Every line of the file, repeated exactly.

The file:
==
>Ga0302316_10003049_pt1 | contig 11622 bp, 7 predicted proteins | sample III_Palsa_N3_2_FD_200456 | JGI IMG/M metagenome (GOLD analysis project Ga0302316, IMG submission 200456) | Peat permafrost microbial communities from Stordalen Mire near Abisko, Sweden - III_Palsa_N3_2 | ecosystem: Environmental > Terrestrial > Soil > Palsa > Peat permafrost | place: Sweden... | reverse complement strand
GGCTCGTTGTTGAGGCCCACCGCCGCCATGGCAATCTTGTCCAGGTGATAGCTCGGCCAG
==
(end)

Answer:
>Ga0302316_10003049_pt1 | contig 11622 bp, 7 predicted proteins | sample III_Palsa_N3_2_FD_200456 | JGI IMG/M metagenome (GOLD analysis project Ga0302316, IMG submission 200456) | Peat permafrost microbial communities from Stordalen Mire near Abisko, Sweden - III_Palsa_N3_2 | ecosystem: Environmental > Terrestrial > Soil > Palsa > Peat permafrost | place: Sweden... | reverse complement strand
GGCTCGTTGTTGAGGCCCACCGCCGCCATGGCAATCTTGTCCAGGTGATAGCTCGGCCAG